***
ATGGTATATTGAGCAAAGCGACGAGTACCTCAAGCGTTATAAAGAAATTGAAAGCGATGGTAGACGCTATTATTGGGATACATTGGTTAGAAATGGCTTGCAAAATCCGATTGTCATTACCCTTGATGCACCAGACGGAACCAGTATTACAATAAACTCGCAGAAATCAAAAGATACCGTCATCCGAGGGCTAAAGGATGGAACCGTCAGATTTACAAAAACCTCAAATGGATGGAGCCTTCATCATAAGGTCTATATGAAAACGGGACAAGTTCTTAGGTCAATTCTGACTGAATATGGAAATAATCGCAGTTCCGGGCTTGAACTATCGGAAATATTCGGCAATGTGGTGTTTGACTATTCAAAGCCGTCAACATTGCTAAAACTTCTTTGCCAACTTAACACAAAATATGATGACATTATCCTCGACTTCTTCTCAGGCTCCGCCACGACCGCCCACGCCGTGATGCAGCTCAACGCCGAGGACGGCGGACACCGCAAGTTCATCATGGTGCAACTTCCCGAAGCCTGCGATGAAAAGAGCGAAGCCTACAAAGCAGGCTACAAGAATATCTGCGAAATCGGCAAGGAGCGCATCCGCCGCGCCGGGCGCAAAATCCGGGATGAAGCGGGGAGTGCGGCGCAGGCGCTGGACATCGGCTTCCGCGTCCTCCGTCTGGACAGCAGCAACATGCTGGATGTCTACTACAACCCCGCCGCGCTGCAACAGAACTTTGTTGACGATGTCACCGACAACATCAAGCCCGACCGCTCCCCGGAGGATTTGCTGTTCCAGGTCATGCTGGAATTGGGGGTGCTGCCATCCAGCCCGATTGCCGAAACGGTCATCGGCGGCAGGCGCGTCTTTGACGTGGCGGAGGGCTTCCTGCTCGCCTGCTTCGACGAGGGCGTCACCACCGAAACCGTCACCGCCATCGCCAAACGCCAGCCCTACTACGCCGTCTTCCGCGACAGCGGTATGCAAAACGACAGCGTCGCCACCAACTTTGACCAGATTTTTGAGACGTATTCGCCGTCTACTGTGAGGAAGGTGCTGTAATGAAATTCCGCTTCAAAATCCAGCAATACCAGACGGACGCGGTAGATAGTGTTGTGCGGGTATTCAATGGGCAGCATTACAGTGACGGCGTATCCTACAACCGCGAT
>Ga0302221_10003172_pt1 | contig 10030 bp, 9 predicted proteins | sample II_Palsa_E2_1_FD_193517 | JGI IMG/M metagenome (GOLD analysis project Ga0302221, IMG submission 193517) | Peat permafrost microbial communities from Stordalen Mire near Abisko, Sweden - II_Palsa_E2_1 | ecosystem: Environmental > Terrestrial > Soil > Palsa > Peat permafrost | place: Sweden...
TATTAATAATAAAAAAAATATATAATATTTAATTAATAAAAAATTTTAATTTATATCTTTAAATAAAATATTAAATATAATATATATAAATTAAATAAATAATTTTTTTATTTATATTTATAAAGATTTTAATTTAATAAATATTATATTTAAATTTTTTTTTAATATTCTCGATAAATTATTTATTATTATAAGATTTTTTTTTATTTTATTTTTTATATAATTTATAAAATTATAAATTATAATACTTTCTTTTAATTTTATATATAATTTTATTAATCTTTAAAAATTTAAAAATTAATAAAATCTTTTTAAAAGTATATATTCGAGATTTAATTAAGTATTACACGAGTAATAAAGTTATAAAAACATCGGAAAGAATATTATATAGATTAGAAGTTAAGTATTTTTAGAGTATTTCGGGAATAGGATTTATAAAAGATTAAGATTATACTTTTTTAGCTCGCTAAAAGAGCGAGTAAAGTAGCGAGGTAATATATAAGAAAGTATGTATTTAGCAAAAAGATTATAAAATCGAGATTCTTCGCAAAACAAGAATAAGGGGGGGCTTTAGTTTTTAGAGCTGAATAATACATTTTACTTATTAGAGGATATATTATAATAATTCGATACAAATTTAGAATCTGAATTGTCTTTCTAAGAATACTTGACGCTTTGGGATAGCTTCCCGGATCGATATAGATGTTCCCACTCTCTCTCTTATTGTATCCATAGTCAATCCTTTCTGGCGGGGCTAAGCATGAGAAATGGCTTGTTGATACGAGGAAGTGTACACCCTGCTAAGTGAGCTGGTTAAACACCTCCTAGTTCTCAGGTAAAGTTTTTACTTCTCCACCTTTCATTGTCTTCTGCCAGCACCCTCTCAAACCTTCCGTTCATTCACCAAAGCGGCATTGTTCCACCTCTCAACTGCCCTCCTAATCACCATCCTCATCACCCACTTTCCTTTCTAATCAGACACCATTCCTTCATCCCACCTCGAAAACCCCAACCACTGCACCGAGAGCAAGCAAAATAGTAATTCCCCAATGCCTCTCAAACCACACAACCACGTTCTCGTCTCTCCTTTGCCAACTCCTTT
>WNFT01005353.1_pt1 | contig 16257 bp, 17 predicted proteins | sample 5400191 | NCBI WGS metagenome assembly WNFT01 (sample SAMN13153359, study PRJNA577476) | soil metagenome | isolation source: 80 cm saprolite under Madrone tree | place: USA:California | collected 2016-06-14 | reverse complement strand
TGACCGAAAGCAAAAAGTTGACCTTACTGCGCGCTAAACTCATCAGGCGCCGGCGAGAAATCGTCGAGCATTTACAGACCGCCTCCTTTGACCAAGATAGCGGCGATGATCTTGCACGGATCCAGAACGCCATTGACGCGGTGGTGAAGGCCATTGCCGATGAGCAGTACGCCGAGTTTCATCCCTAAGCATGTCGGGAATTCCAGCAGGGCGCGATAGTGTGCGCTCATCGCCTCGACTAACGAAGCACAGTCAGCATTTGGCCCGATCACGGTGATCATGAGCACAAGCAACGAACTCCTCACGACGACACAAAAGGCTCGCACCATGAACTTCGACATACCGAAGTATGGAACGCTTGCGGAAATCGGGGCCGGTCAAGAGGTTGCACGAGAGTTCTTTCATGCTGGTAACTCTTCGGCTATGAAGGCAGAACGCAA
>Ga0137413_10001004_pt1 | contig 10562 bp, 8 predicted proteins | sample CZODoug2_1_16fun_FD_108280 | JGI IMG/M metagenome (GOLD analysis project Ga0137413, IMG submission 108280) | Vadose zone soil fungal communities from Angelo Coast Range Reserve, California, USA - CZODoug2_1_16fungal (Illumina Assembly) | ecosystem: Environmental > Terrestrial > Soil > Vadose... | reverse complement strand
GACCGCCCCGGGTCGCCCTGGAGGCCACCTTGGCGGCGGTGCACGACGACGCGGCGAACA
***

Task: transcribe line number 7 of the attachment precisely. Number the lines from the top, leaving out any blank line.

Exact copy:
GACCGCCCCGGGTCGCCCTGGAGGCCACCTTGGCGGCGGTGCACGACGACGCGGCGAACA